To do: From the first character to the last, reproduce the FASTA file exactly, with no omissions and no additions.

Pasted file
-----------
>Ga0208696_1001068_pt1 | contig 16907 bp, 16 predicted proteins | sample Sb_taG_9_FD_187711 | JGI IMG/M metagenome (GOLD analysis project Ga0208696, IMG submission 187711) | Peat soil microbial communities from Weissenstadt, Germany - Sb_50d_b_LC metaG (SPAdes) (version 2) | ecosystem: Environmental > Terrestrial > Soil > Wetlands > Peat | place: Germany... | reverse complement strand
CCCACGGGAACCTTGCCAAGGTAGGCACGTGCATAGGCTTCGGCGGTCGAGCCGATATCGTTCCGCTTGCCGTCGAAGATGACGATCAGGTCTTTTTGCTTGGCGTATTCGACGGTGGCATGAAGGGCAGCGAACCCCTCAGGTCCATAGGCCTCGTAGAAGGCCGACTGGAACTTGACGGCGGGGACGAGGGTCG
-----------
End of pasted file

>Ga0208696_1001068_pt1 | contig 16907 bp, 16 predicted proteins | sample Sb_taG_9_FD_187711 | JGI IMG/M metagenome (GOLD analysis project Ga0208696, IMG submission 187711) | Peat soil microbial communities from Weissenstadt, Germany - Sb_50d_b_LC metaG (SPAdes) (version 2) | ecosystem: Environmental > Terrestrial > Soil > Wetlands > Peat | place: Germany... | reverse complement strand
CCCACGGGAACCTTGCCAAGGTAGGCACGTGCATAGGCTTCGGCGGTCGAGCCGATATCGTTCCGCTTGCCGTCGAAGATGACGATCAGGTCTTTTTGCTTGGCGTATTCGACGGTGGCATGAAGGGCAGCGAACCCCTCAGGTCCATAGGCCTCGTAGAAGGCCGACTGGAACTTGACGGCGGGGACGAGGGTCG